For email clients, I use Thunderbird.  I like T-Bird because it’s good at what it does–collects and organizes my email.  I also like that I can use the GCal and Lightning plugins to organize and synchronize my calendars.  When I first made the switch to Ubuntu, I tried Evolution and liked it a lot.  However, I had issues with it because it was a Novell product–more on that some other day.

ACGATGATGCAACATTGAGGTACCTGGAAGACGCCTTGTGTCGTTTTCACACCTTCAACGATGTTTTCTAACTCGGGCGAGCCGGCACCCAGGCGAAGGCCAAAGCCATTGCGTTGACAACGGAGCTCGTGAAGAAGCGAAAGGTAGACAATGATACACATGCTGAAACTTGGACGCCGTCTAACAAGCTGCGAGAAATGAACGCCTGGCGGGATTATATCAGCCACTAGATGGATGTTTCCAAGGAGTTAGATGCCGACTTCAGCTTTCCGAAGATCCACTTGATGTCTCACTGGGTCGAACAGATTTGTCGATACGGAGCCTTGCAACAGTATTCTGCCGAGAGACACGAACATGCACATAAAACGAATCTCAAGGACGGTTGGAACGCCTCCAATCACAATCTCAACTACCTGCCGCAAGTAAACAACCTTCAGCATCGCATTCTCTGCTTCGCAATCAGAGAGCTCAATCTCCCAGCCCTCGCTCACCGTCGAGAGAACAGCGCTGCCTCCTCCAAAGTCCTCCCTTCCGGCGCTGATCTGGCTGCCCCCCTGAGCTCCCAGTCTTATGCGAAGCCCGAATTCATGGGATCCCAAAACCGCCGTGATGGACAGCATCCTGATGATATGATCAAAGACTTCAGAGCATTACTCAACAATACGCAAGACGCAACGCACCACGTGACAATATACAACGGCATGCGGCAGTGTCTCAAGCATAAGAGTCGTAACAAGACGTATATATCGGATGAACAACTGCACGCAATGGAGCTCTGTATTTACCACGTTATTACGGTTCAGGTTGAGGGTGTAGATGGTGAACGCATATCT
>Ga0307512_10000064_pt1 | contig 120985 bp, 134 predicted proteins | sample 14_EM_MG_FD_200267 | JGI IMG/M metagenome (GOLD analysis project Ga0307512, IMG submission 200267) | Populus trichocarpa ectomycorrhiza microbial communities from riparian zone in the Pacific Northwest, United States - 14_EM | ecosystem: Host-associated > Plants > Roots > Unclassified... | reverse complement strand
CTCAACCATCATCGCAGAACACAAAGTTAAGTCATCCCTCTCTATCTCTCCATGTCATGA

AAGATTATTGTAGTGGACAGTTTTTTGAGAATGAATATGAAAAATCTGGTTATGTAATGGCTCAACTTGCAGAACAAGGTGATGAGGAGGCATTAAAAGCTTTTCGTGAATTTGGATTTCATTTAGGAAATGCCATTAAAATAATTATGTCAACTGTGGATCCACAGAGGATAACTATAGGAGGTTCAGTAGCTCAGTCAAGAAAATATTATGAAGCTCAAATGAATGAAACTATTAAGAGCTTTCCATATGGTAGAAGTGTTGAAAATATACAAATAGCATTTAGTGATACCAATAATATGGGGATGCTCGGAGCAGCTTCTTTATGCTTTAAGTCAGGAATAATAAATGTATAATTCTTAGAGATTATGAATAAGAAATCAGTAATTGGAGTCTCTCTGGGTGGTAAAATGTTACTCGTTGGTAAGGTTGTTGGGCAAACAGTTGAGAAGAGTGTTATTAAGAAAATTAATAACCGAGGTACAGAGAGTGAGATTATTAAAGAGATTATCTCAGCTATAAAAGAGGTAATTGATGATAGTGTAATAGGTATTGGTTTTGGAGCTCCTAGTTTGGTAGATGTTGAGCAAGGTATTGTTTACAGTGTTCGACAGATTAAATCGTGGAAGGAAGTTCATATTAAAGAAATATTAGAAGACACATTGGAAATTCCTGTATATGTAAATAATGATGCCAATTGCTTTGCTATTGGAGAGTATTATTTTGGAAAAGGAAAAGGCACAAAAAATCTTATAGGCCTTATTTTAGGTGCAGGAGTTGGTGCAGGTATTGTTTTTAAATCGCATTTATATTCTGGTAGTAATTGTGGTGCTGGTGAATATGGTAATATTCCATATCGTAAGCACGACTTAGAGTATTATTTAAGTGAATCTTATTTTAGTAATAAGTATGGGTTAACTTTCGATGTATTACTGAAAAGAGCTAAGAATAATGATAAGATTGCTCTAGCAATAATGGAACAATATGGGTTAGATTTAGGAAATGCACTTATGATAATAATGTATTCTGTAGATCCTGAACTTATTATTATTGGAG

When it comes to office productivity, I use Open Office 3.1.  It’s full featured and powerful.  I like that Impress allows for some pretty cool transitions using the OpenGL 3-D packages.  Beats the boring predictable PowerPoint stuff.  As for the word processor and spreadsheet, they are both very capable.  There are a couple issues I do have with OpenOffice though.  First, for some reason, you cannot open, edit, and save directly to a WebDaved server.  From what I gather from my research, the file locking mechanism (actually it is the naming convention) is the culprit, and causes an “Input/Output Error.”  So far, I haven’t figured out a work around, and am forced to pull documents on to my local drive to edit them.  I then have to push them back up on to the server separately.  It’s a little clunky, but it works.  The other issue is that you can’t print any marginal comments you make when you review a document.  It will print the comments at the end of the document and embed footnotes that allow for cross referencing; however, it isn’t very slick.  I’d rather they figure a method of scaling the page so that the notes print in the margin where they belong.